The United States Ambassador to the United Nations, Nikki Haley, continues to condemn the Russian Federation in the Security Council. Recently, she condemned Russia for the use of chemical weapons in Syria. Previously, she had condemned Russia over spy poisoning in England, for its aggressive actions in eastern Ukraine, and for the occupation of Crimea. Beyond the Security Council, details of systematic athletic doping have also sullied Russia’s image in the West.
One could certainly argue about the veracity of each of the above claims. There has been little public proof presented about Russia’s role in the poisoning. Calls for an international investigation of the perpetrators of the chemical assault would certainly help to clarify who is the guilty party. And the relation between Russian political leadership and doping allegations remain unsubstantiated. Clarification here is also necessary.
Besides forensic expertise, there may be another way to present the situation of Russian/United States relations. One could ask: Is the West describing Russia negatively because of nostalgia for the Cold War? Is the West reverting to the time when the two Great Powers dominated the news?
For over four decades, the United States and Russia were enveloped in an ideological, political and military confrontation. The Cold War was the dominant international political reality from 1945 to at least 1989. Generations on both sides of the Iron Curtain were socialized to the sounds of sirens warning of an imminent nuclear attack.
Have we turned the page? Has the Cold War really ended? Halley’s rhetoric at the Security Council has a familiar ring. It harkens back to Khrushchev’s shoe thumping and Adlai Stevenson’s waiting for an answer “until hell freezes over” during the Cuban Missile Crisis.
There are many who profit from a continuation of the Cold War. For those seeking an enemy, Russia once again satisfies that need. Amorphous groups such as Al Qaeda and ISIS are more complex. Terrorism is too vague a term, much harder to define and locate. An ideology is harder to castigate than a geopolitical reality like the Soviet Union and its allies or the Russian Federation.
Spending for the military continues to increase. The development of new weapon systems as well as the updating of nuclear hardware are significant budget items. Even in times of economic hardship, no one dare propose reducing military spending. There has been no realistic peace dividend after 1989.
Nationalists are also winners in a return to Great Power confrontation. President Trump’s criticisms of globalists are part of an increasing backlash against the post-World War II international order. Revitalized signs of increasing trade protectionism mirror the rise of populist right-wing governments. America First is reflected in Russia First, as if complex interdependence was only an invention of some Harvard political scientists.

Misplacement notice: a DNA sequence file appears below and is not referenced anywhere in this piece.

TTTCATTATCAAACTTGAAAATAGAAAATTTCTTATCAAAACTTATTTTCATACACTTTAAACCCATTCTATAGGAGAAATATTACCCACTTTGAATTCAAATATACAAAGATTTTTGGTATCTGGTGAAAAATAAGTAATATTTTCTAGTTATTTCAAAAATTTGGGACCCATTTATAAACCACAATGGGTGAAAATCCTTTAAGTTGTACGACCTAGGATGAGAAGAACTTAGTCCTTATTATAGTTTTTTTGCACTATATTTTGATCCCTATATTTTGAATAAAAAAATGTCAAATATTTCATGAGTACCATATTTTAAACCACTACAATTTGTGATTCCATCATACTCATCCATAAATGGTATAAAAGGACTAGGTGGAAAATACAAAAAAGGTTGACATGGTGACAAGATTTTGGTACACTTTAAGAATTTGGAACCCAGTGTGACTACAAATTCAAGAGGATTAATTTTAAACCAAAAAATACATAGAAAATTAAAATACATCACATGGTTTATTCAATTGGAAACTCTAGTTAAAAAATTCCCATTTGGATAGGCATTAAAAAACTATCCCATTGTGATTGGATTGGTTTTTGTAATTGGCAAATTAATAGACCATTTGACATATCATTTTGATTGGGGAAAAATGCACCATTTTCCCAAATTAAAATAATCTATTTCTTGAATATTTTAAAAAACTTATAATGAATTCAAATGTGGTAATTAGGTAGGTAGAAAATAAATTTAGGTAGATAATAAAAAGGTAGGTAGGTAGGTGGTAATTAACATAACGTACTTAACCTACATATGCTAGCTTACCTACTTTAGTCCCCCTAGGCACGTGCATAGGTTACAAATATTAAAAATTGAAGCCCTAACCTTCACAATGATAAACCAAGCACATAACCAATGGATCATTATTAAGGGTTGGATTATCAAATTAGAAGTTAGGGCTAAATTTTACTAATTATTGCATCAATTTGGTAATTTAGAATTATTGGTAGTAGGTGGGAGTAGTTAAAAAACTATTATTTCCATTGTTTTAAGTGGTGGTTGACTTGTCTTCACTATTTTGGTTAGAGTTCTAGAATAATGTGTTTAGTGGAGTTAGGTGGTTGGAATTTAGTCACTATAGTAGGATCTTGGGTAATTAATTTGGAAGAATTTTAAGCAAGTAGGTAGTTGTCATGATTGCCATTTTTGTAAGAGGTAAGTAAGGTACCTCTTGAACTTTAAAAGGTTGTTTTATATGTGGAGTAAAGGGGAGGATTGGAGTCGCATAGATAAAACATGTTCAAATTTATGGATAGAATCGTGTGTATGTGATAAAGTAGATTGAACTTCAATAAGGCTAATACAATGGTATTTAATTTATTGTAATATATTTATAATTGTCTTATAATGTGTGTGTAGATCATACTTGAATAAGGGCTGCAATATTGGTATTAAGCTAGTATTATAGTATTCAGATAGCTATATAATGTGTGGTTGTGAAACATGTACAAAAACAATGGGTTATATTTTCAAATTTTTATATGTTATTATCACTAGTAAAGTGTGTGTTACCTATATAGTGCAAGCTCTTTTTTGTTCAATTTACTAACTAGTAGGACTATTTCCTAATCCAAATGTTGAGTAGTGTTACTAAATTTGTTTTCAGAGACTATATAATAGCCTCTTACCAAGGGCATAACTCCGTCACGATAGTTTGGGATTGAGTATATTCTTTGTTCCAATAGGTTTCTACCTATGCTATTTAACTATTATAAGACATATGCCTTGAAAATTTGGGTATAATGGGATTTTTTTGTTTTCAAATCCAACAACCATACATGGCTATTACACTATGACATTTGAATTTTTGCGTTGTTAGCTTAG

Even academics have gotten into the picture. At a recent conference in the United States, Great Power politics vied with the decline of the liberal international order as the major subjects. Committed Cold warriors were back on the podium, reminding those who had forgotten, that they were always correct in portraying Russia as the natural enemy of the West. The end of history was short lived.
Against this wave of nostalgia, is it possible to look to the future on a more positive note? What about cooperation between Russia and the West? What about global issues such as climate change, nuclear threats from non-state actors, mass migration or income inequality? What about increasing scientific and medical cooperation? In the 21st century, there is a need for a global agenda rather than a simplistic nationalist one.
The major issue following the collapse of the Soviet Union was how to bring Russia into the international system. The entry of Russia into the World Trade Organization in 2012 was a positive step. But that was merely an institutional arrangement, just like the NATO-Russia Council established in 2002. Beyond the institutional, there remains the question of whether Russia can be part of the international system and not be liberal or democratic. (The same question applies to China.)
The liberal international order had many assumptions that are being tested today. If the West really wants Russia to be included in the system, continuous condemnations are counter-productive. Nostalgic rhetoric has no place if the Cold War is truly over.